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Monday, July 27, 2015

WWII (70th Years later)

World War II: 70 Years Later

We witness more than 70 years since the end of World War II. WWII changed the world politically, economically, technologically, and socially. We learn a lot of lessons from that war from how cruel humanity can be and how courage humans can be as well. A lot of people love to research information about World War 2 too. Tons of books, documentaries, and speeches have been made about this brutal war. Now, with events going on in America, Russia, and China, we must reflect on WWII in a higher level. This war involved more than 100 million people and from over 30 countries. The war was the deadliest conflict in human history with about 50-85 million human beings who died from the conflict. It was the first war where 2 nuclear weapons were used in overt combat. It lasted from 1939 to 1945. Yet, the war originated from events long before 1939. After WWI, Germany had to pay huge reparations. Germany was defeated in WWI along with the Ottoman Empire. In essence, WWI caused Germany to be defeated not only politically, but economically. The Young Plan forced Germany to pay U.S. $26,350,000,000 to be paid over a period of 58.5 years. It replaced the earlier Dawes Plan. This caused an economic collapse in Germany with high inflation. The League of Nations failed, because the League had lax enforcement and the world was divided on its portions and other parts of its rules. By 1929, the Great Depression existed in America with the Wall Street Crash.

To know about World War II, there should be information about the famous personages involved in it. Here are the following people that were involved in World War II. This list doesn't show everyone involved in WWII, but it outlines many of the famous people that scholars have wrote about for decades. Here are these people:

Allied People:

President Franklin Delano Roosevelt: He was the 32nd President of the United States of America during the war. He has shown great leadership, and he passed the progressive New Deal. Also, he allowed many strategies that would cause the victory of the Allied powers. He passed away in April of 1945.

Winston Churchill: He was the famous Prime Minister of the United Kingdom. He was more aggressive in trying to allow America to join the Allied cause. He was successful. He agreed with FDR on most issues, but they did had disagreements on the Atlantic Charter, on imperialism, and on the Soviet Union. After the war, Churchill would be a great enemy of the Soviet Union and communism in general. His Iron Curtain speech in Missouri would outline his disdain for Communism. Churchill won the 1953 Nobel Prize in Literature for his many books on England and world history.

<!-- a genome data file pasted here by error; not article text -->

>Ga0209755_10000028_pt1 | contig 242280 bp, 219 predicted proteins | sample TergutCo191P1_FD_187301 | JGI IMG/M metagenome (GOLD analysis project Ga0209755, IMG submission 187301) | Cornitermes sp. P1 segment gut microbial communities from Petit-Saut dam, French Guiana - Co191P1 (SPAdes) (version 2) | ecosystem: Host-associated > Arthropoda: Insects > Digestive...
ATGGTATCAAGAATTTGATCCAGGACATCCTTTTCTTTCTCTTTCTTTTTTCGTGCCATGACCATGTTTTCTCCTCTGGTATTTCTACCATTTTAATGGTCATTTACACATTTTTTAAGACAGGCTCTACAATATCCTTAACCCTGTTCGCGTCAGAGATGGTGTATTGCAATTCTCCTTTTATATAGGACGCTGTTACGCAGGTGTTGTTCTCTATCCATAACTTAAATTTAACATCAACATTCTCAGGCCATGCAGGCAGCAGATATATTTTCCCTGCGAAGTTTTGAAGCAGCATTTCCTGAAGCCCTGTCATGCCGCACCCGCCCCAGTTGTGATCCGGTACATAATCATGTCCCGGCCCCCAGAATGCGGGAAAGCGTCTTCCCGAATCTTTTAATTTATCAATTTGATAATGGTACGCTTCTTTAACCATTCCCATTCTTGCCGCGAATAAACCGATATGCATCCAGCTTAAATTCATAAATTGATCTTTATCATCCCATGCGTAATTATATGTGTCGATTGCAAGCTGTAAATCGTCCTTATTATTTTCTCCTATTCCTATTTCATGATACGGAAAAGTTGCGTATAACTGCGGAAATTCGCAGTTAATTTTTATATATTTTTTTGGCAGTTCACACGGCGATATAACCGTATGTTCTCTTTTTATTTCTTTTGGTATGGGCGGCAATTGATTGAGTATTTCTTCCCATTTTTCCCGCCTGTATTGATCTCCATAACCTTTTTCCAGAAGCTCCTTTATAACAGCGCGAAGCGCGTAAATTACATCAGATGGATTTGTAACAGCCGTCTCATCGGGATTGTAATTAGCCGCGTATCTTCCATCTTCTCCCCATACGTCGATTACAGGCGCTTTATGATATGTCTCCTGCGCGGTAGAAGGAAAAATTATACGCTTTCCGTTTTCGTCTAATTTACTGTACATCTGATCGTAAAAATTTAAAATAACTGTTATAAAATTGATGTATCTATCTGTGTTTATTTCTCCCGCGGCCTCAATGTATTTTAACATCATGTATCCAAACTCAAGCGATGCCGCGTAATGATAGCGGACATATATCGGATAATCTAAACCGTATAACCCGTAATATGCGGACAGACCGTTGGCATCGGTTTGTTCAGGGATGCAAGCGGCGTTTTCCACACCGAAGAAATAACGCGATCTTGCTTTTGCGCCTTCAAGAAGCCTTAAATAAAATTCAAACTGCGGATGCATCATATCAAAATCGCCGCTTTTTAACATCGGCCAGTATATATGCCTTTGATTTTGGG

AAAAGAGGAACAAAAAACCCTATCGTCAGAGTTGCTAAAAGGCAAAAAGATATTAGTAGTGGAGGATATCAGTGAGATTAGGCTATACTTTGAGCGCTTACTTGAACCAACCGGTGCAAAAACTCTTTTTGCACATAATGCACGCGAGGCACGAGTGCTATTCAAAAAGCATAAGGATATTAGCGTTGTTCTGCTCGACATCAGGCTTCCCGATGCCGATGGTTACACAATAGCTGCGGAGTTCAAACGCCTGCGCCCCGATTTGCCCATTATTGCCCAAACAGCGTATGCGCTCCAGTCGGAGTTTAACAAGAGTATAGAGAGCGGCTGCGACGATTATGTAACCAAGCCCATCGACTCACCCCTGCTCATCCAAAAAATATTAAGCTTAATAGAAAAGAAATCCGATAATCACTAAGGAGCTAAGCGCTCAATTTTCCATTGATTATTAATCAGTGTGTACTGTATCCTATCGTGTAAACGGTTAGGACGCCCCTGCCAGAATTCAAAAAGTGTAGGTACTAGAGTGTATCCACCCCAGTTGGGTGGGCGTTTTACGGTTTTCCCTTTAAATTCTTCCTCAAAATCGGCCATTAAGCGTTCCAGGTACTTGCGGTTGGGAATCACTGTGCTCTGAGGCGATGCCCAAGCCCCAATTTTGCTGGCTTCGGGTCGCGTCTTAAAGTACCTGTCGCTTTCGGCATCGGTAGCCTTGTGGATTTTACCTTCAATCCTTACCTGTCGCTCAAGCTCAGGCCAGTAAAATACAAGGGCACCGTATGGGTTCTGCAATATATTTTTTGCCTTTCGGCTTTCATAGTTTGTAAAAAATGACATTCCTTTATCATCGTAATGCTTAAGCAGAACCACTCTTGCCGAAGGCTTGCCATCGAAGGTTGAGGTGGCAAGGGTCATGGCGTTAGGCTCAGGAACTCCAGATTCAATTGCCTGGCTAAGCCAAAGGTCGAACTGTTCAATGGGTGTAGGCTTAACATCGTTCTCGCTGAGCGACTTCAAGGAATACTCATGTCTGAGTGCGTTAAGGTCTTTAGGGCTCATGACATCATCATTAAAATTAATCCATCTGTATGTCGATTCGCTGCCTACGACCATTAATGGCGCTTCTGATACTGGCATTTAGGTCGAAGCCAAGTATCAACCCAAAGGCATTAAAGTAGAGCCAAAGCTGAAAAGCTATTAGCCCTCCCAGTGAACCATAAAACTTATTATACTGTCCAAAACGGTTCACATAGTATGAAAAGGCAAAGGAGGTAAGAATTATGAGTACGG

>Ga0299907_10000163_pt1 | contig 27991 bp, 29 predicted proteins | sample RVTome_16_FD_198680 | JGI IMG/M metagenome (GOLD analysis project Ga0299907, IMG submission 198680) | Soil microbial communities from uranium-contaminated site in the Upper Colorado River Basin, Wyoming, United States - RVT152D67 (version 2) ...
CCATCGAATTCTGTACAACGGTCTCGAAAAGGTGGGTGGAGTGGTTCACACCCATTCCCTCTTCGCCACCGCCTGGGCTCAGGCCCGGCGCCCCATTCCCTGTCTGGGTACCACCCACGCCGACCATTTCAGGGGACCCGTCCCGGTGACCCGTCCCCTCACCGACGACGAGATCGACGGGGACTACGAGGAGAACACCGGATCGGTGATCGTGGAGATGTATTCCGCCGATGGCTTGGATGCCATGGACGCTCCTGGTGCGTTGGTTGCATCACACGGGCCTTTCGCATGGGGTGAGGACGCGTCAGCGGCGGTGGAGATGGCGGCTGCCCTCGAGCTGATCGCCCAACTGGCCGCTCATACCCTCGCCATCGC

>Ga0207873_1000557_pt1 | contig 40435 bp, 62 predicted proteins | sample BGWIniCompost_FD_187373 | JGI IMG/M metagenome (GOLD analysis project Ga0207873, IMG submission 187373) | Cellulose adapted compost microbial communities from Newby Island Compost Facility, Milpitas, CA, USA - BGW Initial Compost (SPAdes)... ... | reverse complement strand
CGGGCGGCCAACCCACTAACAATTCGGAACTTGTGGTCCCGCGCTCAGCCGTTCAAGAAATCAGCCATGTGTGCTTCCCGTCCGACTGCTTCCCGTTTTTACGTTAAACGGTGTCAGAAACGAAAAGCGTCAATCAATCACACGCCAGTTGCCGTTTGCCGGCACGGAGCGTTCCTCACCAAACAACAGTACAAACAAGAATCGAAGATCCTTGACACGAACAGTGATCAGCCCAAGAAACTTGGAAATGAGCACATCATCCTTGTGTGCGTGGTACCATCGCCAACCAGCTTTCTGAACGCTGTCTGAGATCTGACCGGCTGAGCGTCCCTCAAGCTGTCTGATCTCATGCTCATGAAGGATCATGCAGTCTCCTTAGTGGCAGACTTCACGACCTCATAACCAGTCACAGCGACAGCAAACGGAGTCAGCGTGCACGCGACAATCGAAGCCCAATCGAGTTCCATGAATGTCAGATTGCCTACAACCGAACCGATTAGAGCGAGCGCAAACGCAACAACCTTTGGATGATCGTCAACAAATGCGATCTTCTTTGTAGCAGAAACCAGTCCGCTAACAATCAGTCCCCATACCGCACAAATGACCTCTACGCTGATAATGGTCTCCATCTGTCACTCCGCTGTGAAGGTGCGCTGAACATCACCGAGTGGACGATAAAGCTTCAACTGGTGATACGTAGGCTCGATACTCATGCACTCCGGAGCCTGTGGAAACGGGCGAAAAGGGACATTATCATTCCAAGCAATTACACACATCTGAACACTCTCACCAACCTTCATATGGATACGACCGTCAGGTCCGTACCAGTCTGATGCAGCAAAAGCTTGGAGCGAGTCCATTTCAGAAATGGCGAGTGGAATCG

President Harry Truman: During the war, he was Vice President at first. Later, he became President after Franklin Delano Roosevelt passed away. As the 33rd President of the United States of America, he would be very aggressive towards the Soviets and he would support the Cold War ideal of containment.

Joseph Stalin: He was the famous, controversial leader of the Soviet Union. He wasn’t perfect, but he courageously led Soviet armies to defeat the evil Nazi Empire. During World War II, he allied with Roosevelt and Churchill. He was more friendly with Roosevelt than with Churchill. He passed away in 1953.

Vyacheslav Molotov: He was a Soviet politician who worked with Stalin on various agreements with the Allied Powers.

General Georgi Konstantionovich Zhukov: He was one of the greatest and courageous Soviet generals during World War II. He was very successful in his military actions against the evil Nazi Empire. He was one of the greaetst war generals in history.

General George Patton: He was a famous General who led invasions of Sicily and Western Europe. He passed away in December 21, 1945 after he had an automobile accident. We know about books and other historians like Robert Wilcox who say that the OSS was involved in the accident, which caused General George Patton to pass away.

Chiang Kai-Shek: He wa s the Chinese leader of the National Party of the Republic of China or KMT (Kuomintang). He was the disciliple and brother in law of the nationalist Sun Yat-sen. His forces engaged the Japanese occupiers in China. After WWII, he was involved in a civil war with Mao’s Communist forces. The Communists won the civil war and Chiang including his followers went into Taiwan where he called himself President of Taiwan. He passed away in 1975.